Good water filters for backpacking trips?
July 28, 2009 9:50 PM   Subscribe

What are your recommendations for a good water filter for backpacking trips?

I go on several 3-4 day backpacking trips per year in the Sierra Nevada's and I need a new water filter. Do you have any recommendations? Any advice on what I should look for? Ideally, I'd like a filter that is small and uncomplicated. Not incredibly expensive would be nice too.
posted by fdhidalgo to Sports, Hobbies, & Recreation (13 answers total) 5 users marked this as a favorite
I'm a big fan of the Pur/Katadyn Hiker.
posted by spikeleemajortomdickandharryconnickjrmints at 10:26 PM on July 28, 2009 [1 favorite]

I've used the following for many, many multiple-day backwoods trips, along with several friends:

Works like a charm.
posted by iftheaccidentwill at 11:09 PM on July 28, 2009

Though a little pricey, I really like the Steripen, which uses ultraviolet light to purify water, right in your waterbottle or what have you. Batteries, too are pricey, but you can get the solar powered version. Worth adding to your list of water purification ideas to check out.
posted by thebrokedown at 11:49 PM on July 28, 2009

Seconding the Katadyn brand. I've used mine on many trips. It's cheap, it's light, it comes with attachments that fit most water bottles, and it works.
posted by one_bean at 1:13 AM on July 29, 2009

Katadyn bought Pur, so I just found out about two weeks ago looking for filters for my Pur Hiker.

I'm a big fan. It's teensy (as far as I'm concerned) and of good build quality. It's not entirely fast, but it does use a plunger style pump instead of the awful lever style.

If you're going ultralight, you detritus filter through a sock then use iodine tablents and boiling. Works a treat, but doesn't taste super awesome. Total weight is in the grams, though.
posted by TomMelee at 4:43 AM on July 29, 2009

I have an MSR (similar to the one that iftheaccidentwill mentions), and it works great. Mine's a bit older, but the design hasn't changed much.

The things I like about it best:
1. Fully field-serviceable! (I consider this crucial for a water filter)
2. Good integration with nalgene bottles or bladders
3. Easy to use.
4. Relatively inexpensive.

That having been said, if there's readily available clear water, I'd consider a good 2-part chlorine dioxide drop, like Aqua Mira, which REI no longer sells but many other retailers do. That's what I used when I started to cut the weight of the filter.
posted by JMOZ at 5:29 AM on July 29, 2009

I have a unit from MSR very similar to the one iftheaccidentwill linked and it does work well; as you can see they have a number of purification options for you to choose from and seem to be pretty widely available.
posted by TedW at 5:36 AM on July 29, 2009

I would first suggest you determine your needs (e.g., are you sure you don't want water purification rather than just filtration). REI has a pretty good write-up on water treatment here. I agree with others on the MSR MiniWorks EX Microfilter if you only want a filter. For a purifier I suggest the First Need XL (I personally avoid the Steripen because if you have any source of turbidity that you may or may not notice, the UV may not be able to do its job and you will never know until it is too late).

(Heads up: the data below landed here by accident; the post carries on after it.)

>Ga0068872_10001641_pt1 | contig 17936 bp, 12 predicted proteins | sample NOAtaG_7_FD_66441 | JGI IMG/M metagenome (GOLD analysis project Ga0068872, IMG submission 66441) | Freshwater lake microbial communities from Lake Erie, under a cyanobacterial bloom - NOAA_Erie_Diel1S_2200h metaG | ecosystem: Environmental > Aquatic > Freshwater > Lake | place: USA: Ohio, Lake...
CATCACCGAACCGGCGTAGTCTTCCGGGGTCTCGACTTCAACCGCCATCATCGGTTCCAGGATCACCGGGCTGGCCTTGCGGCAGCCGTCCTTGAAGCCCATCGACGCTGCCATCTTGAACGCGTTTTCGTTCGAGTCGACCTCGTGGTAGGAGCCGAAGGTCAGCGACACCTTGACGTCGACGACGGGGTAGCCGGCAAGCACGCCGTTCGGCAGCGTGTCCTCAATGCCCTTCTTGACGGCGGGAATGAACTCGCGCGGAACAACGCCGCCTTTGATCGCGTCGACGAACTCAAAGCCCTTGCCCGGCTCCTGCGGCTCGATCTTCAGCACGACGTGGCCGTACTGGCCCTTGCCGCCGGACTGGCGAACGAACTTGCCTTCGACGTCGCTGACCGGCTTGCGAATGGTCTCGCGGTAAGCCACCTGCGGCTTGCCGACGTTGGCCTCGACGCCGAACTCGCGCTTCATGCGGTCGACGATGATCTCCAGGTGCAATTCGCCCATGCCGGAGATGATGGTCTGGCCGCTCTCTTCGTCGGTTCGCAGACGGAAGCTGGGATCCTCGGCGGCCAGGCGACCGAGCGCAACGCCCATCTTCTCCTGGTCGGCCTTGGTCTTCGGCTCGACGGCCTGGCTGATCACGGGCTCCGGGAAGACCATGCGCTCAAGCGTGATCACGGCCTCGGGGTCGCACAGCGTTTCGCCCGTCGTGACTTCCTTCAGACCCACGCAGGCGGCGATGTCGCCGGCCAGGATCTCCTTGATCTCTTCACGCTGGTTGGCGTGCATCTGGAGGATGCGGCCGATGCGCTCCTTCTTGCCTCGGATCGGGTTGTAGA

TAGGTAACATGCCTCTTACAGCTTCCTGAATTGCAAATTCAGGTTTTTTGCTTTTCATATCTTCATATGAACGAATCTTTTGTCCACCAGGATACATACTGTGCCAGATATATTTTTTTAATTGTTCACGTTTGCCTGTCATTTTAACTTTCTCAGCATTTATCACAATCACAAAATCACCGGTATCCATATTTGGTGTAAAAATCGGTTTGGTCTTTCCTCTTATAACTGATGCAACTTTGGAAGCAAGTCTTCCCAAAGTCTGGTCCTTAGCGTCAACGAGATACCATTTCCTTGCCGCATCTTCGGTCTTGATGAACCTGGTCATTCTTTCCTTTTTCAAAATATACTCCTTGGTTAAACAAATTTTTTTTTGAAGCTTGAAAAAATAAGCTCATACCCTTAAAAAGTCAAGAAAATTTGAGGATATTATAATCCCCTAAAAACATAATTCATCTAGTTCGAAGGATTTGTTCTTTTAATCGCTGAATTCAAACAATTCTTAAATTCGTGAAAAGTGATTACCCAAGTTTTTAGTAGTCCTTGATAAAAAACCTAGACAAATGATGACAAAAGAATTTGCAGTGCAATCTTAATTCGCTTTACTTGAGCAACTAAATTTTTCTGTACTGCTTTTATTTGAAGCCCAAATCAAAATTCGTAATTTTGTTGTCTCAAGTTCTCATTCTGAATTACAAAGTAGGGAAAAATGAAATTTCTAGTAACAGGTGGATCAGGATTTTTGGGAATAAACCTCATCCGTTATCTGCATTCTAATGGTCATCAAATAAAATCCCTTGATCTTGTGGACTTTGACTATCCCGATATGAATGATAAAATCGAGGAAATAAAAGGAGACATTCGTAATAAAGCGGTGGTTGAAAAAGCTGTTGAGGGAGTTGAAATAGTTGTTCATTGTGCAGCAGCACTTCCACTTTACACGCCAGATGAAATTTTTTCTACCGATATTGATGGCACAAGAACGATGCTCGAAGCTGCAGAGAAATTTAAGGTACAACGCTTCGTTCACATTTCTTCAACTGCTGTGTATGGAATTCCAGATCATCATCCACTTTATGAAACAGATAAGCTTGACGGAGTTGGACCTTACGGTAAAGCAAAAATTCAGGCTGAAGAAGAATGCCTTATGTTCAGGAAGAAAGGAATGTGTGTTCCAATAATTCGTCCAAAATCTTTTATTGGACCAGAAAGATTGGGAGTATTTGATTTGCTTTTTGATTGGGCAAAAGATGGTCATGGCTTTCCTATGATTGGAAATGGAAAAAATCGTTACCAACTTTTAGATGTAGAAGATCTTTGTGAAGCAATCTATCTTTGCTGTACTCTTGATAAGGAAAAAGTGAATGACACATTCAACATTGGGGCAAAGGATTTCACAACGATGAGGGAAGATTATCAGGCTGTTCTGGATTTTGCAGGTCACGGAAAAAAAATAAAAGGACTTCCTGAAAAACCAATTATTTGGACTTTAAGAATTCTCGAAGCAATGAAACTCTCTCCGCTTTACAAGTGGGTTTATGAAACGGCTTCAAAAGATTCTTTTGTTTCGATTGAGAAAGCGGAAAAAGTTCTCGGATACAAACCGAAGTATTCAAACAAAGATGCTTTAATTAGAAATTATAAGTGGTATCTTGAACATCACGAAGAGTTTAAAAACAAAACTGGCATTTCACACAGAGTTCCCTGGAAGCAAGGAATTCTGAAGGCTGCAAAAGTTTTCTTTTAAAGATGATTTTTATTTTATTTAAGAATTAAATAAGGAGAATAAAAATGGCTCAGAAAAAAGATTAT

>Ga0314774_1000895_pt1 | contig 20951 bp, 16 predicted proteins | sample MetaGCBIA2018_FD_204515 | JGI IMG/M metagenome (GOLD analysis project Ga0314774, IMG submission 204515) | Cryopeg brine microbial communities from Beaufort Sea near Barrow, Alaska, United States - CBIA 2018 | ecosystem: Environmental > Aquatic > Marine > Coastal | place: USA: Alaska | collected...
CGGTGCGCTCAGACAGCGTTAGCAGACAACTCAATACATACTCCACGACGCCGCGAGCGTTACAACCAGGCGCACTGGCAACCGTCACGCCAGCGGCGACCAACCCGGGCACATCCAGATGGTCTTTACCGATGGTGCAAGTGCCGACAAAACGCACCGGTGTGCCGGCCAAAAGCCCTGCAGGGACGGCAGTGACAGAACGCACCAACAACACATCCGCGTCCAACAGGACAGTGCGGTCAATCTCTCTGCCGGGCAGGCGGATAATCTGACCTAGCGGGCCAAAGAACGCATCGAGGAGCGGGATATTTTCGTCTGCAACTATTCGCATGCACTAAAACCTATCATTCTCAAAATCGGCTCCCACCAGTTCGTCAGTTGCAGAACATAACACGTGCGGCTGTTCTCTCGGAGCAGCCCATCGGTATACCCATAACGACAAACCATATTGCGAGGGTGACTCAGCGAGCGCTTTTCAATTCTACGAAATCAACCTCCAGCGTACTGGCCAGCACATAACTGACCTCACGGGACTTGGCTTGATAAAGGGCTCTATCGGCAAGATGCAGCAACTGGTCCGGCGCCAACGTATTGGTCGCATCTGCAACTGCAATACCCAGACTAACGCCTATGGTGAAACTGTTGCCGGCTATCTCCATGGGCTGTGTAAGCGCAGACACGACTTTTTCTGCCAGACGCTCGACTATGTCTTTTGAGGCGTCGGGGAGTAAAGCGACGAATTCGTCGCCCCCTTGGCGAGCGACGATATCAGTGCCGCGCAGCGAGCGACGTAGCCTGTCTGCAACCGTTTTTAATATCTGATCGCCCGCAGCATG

posted by masher at 7:39 AM on July 29, 2009

The top choices are the PUR/Katadyn and MSR ceramic (or were the last time I checked, which was some years back) I've been on group hikes and had the opportunity to try both.

The PUR uses a replacable cartridge filter kind of like an automotive oil filter. It pumps faster, but if the filter clogs, you're out of luck. The MSR uses a field-serviceable filter, so if it clogs you can clean it out, but it's going to take more work to get a full bottle. If you're going to be somewhere where the water looks clear enough to drink but you're worried about parasitical contamination, get the PUR. If you may need to filter skunky/algae laden water, go for the MSR.

I've used the PUR for many years and been happy with it. Some tips: rubber-band a paper coffee filter over the inlet to make a crude pre-filter, and be sure to flush it out after every trip per the instructions.
posted by zombiedance at 7:41 AM on July 29, 2009 [1 favorite]

I have an MSR Sweetwater and highly recommend it. The selling point for me was the fact that the filter is field-serviceable and never has to be replaced. Also, as JMOZ mentions, the integration with a variety of sizes of Nalgene bottles is a nice feature.
posted by jtfowl0 at 8:49 AM on July 29, 2009

Depending on where you go in the Sierras, you may not need one. If you are in popular areas with lots of people and drinking from lakes and ponds, I would use a filter. In the high country near the snow line, I drink directly from the rivets from the snow fields without filtering. Giardia is probably the biggest risk, but studies have shown the the risk is minimal at high elevations. Anywhere dogs go I would filter. Dogs are one of the worst vectors for contaminating water.
posted by JackFlash at 10:41 AM on July 29, 2009

Another vote for the Ketadyn Hiker. I've had mine for a few years and I really like it. Lightweight, and pumps easily.
posted by Thoughtcrime at 2:31 PM on July 29, 2009

Has anyone had experience with the Sport Berkey? It's available for $25 USD shipped.
posted by jayne at 2:22 PM on July 31, 2009

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